Eta: Disbandment won't change our policy says Spain's Rajoy
Spanish Prime Minister Mariano Rajoy says there will be no impunity for Eta, despite the separatist group's announcement that it is disbanding.
In an audio statement provided to the BBC, the Basque organisation said it had ceased all political activity.
It first announced it was disbanding in a letter to Basque organisations that was leaked on Wednesday.
Eta killed more than 800 people during its decades-long campaign of violence. It declared a ceasefire in 2011.
The audio statement made available to the BBC was delivered by Josu Ternera, the separatists' former military leader who is still on the run.
In what he describes as a "final statement to the Basque Country" he says the group's "journey has ended".
- It has "completely dismantled all of its structures"
- It will "no longer express political positions, promote initiatives or interact with other actors"
- Former members "will continue the struggle for a reunited, independent, socialist, Basque-speaking and non patriarchal Basque Country"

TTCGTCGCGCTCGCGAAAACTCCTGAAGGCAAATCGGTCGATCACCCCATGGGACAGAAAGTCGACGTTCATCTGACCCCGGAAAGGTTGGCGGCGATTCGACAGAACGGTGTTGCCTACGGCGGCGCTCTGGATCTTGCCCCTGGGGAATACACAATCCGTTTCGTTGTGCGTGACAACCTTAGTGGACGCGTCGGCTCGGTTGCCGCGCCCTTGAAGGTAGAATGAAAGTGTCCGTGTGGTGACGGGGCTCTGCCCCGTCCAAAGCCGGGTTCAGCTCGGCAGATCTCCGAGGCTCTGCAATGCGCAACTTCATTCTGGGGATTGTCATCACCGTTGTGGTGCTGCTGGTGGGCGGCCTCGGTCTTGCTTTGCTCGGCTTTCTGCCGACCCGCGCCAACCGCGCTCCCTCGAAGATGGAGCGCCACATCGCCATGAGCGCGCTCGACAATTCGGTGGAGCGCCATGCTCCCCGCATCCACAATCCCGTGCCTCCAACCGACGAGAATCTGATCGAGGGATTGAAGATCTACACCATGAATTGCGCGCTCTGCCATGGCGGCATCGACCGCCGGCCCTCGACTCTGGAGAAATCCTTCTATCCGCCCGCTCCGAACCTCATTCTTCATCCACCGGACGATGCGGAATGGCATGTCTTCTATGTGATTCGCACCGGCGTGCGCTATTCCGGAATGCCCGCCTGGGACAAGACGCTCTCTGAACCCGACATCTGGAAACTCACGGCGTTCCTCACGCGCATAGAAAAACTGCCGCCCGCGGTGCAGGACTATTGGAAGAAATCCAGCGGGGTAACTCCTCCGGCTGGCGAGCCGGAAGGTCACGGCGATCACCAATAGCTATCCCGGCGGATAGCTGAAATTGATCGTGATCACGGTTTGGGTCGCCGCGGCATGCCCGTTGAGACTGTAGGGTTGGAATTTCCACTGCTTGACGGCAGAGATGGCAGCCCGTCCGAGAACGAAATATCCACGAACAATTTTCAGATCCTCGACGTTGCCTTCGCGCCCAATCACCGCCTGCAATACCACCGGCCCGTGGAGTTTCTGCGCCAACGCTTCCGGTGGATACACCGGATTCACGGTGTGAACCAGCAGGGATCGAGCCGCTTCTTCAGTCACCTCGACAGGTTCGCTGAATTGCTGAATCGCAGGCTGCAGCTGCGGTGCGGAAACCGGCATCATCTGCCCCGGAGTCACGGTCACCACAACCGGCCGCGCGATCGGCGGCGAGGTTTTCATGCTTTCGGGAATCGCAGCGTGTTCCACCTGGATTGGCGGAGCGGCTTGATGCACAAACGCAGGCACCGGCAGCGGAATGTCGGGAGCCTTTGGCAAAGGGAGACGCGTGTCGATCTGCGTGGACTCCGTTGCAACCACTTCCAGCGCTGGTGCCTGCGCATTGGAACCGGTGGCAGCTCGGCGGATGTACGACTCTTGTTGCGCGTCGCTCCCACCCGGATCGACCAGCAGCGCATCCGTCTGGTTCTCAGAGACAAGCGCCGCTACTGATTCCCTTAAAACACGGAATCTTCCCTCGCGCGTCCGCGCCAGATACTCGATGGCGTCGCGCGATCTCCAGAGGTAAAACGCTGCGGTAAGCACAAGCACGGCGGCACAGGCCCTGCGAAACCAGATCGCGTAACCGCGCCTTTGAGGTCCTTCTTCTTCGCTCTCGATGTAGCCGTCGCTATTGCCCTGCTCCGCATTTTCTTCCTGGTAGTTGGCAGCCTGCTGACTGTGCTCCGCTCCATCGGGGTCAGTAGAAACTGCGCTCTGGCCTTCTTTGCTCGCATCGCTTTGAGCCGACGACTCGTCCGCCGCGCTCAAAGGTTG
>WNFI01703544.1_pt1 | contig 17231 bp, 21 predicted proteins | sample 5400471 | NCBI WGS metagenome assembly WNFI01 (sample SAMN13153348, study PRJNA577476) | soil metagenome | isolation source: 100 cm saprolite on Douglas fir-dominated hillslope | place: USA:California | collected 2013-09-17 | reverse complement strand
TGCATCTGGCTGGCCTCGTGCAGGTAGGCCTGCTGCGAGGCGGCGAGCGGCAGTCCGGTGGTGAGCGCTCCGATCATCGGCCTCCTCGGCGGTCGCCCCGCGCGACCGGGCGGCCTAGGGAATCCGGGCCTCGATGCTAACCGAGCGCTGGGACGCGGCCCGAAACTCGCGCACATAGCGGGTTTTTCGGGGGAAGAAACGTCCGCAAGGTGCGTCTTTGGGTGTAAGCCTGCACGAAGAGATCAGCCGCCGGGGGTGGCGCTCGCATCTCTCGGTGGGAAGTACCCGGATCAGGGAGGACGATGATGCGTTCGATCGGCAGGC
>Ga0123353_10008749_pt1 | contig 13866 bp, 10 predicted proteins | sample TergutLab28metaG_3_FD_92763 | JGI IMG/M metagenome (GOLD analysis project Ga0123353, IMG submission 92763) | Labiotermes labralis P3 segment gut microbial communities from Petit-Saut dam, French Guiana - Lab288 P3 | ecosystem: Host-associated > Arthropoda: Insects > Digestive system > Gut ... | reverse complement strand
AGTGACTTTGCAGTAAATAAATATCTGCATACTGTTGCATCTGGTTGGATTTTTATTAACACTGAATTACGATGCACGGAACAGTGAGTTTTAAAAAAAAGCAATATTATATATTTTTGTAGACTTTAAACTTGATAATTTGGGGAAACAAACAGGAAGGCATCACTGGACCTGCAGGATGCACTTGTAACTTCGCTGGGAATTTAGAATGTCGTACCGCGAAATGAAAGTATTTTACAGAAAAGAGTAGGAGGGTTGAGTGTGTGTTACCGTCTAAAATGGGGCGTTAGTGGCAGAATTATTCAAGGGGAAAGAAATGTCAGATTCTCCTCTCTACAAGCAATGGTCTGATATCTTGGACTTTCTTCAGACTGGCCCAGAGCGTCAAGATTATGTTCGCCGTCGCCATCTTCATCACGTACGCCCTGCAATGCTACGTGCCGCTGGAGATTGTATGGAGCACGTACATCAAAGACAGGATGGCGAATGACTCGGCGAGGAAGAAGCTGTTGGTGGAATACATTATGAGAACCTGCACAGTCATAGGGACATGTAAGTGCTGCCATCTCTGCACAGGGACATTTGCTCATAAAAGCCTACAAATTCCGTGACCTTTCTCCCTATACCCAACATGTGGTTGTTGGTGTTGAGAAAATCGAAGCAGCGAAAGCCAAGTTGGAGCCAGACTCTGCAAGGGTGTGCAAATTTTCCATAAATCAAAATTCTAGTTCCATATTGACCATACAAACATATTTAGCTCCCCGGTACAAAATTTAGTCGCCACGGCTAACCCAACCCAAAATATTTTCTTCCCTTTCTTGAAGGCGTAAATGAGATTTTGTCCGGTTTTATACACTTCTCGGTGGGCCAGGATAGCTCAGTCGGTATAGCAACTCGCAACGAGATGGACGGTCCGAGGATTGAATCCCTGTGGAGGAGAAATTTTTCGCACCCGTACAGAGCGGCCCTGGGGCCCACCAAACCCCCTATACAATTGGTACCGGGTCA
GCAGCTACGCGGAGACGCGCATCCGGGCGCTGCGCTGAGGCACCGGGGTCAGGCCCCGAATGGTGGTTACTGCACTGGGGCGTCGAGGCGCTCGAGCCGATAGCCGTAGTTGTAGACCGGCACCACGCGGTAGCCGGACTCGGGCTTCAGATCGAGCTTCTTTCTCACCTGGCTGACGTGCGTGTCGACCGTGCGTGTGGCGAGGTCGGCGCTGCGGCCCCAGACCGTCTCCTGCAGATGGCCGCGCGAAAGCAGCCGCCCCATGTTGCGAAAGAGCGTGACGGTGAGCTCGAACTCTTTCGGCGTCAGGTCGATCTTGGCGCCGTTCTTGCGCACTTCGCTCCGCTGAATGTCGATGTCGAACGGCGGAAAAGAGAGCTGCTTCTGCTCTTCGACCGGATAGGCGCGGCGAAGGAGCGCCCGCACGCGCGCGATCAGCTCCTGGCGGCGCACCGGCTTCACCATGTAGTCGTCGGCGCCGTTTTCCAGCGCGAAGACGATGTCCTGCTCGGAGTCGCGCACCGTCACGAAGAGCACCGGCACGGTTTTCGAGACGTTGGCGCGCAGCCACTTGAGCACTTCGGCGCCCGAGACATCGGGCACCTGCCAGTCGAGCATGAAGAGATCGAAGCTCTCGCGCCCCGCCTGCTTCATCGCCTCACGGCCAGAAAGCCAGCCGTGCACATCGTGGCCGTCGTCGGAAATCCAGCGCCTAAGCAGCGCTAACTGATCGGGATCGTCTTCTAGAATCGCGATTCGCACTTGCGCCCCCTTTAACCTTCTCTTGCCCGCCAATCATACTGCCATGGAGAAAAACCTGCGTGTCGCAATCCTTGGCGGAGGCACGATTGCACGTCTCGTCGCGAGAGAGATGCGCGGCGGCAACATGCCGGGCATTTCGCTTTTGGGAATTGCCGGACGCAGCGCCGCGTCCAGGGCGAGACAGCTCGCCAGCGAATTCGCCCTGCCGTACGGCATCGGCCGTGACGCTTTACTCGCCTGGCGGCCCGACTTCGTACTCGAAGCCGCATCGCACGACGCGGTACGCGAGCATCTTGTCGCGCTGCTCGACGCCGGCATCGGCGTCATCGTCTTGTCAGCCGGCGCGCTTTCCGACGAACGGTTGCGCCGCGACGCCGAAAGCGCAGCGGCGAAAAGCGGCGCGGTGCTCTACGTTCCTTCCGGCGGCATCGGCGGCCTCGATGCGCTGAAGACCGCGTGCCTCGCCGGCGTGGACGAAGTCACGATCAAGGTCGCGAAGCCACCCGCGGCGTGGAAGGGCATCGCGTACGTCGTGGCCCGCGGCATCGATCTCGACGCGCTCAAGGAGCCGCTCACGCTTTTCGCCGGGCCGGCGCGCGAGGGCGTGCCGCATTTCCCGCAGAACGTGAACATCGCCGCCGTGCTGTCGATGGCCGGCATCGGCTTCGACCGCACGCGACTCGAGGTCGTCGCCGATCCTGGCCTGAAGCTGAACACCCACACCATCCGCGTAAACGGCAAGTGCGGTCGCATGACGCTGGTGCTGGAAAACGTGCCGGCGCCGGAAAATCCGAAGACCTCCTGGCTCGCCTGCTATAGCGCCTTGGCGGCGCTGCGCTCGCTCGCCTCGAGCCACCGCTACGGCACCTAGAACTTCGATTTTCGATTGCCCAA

Eta, which began its campaign in 1968, is considered a terrorist organisation by the European Union.
"No matter what Eta does, there is no room for impunity for its crimes," Mr Rajoy said in a speech in northern Spain.
"Eta can announce its disappearance but its crimes do not disappear nor do the efforts to pursue and punish them," he said.
Almost half the killings blamed on the organisation have still not been fully investigated. Half of those who died were members of the security forces, but dozens of politicians and business leaders were also killed.
Groups representing relatives of those who died have called for unresolved cases to be reopened.
There have also been allegations of thousands of cases of torture carried out by the security forces during the conflict.
Only a handful of wanted Eta members are believed still to be at large in Spain itself with several dozen more living outside the country.